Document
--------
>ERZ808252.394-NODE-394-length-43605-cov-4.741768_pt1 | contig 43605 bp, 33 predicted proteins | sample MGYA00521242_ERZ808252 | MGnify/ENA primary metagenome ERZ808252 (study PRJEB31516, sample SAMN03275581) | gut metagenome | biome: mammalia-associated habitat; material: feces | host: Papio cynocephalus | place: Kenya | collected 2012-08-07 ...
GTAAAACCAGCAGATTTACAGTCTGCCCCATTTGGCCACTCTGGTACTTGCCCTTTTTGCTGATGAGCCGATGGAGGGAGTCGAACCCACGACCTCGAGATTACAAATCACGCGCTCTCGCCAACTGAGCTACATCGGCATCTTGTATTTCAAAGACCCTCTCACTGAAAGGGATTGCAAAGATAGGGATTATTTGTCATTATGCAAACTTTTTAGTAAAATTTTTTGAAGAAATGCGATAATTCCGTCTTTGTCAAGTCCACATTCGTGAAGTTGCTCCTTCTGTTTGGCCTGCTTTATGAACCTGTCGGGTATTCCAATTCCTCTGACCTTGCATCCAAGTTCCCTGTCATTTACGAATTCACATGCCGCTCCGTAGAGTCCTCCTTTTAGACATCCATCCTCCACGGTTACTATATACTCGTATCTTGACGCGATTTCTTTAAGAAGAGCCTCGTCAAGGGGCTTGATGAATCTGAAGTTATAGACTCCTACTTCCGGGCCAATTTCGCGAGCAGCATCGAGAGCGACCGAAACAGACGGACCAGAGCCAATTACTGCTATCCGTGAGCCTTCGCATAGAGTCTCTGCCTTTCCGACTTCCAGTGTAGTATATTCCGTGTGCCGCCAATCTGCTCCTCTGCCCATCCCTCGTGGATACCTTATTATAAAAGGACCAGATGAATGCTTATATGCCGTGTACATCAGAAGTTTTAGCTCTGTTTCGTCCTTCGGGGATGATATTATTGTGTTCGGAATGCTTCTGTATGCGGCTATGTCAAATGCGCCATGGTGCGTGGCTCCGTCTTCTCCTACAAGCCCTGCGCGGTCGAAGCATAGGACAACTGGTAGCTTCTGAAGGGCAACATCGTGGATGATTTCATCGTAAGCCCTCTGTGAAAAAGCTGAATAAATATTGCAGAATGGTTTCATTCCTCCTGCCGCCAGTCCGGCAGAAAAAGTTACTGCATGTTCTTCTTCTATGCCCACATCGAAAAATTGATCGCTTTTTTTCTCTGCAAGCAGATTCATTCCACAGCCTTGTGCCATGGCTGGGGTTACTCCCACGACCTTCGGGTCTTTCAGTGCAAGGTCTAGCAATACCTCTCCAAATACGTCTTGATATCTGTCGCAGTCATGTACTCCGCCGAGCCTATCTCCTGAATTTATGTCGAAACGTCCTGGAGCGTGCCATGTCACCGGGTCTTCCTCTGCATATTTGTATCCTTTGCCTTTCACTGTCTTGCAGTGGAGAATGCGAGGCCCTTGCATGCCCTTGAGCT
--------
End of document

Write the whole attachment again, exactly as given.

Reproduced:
>ERZ808252.394-NODE-394-length-43605-cov-4.741768_pt1 | contig 43605 bp, 33 predicted proteins | sample MGYA00521242_ERZ808252 | MGnify/ENA primary metagenome ERZ808252 (study PRJEB31516, sample SAMN03275581) | gut metagenome | biome: mammalia-associated habitat; material: feces | host: Papio cynocephalus | place: Kenya | collected 2012-08-07 ...
GTAAAACCAGCAGATTTACAGTCTGCCCCATTTGGCCACTCTGGTACTTGCCCTTTTTGCTGATGAGCCGATGGAGGGAGTCGAACCCACGACCTCGAGATTACAAATCACGCGCTCTCGCCAACTGAGCTACATCGGCATCTTGTATTTCAAAGACCCTCTCACTGAAAGGGATTGCAAAGATAGGGATTATTTGTCATTATGCAAACTTTTTAGTAAAATTTTTTGAAGAAATGCGATAATTCCGTCTTTGTCAAGTCCACATTCGTGAAGTTGCTCCTTCTGTTTGGCCTGCTTTATGAACCTGTCGGGTATTCCAATTCCTCTGACCTTGCATCCAAGTTCCCTGTCATTTACGAATTCACATGCCGCTCCGTAGAGTCCTCCTTTTAGACATCCATCCTCCACGGTTACTATATACTCGTATCTTGACGCGATTTCTTTAAGAAGAGCCTCGTCAAGGGGCTTGATGAATCTGAAGTTATAGACTCCTACTTCCGGGCCAATTTCGCGAGCAGCATCGAGAGCGACCGAAACAGACGGACCAGAGCCAATTACTGCTATCCGTGAGCCTTCGCATAGAGTCTCTGCCTTTCCGACTTCCAGTGTAGTATATTCCGTGTGCCGCCAATCTGCTCCTCTGCCCATCCCTCGTGGATACCTTATTATAAAAGGACCAGATGAATGCTTATATGCCGTGTACATCAGAAGTTTTAGCTCTGTTTCGTCCTTCGGGGATGATATTATTGTGTTCGGAATGCTTCTGTATGCGGCTATGTCAAATGCGCCATGGTGCGTGGCTCCGTCTTCTCCTACAAGCCCTGCGCGGTCGAAGCATAGGACAACTGGTAGCTTCTGAAGGGCAACATCGTGGATGATTTCATCGTAAGCCCTCTGTGAAAAAGCTGAATAAATATTGCAGAATGGTTTCATTCCTCCTGCCGCCAGTCCGGCAGAAAAAGTTACTGCATGTTCTTCTTCTATGCCCACATCGAAAAATTGATCGCTTTTTTTCTCTGCAAGCAGATTCATTCCACAGCCTTGTGCCATGGCTGGGGTTACTCCCACGACCTTCGGGTCTTTCAGTGCAAGGTCTAGCAATACCTCTCCAAATACGTCTTGATATCTGTCGCAGTCATGTACTCCGCCGAGCCTATCTCCTGAATTTATGTCGAAACGTCCTGGAGCGTGCCATGTCACCGGGTCTTCCTCTGCATATTTGTATCCTTTGCCTTTCACTGTCTTGCAGTGGAGAATGCGAGGCCCTTGCATGCCCTTGAGCT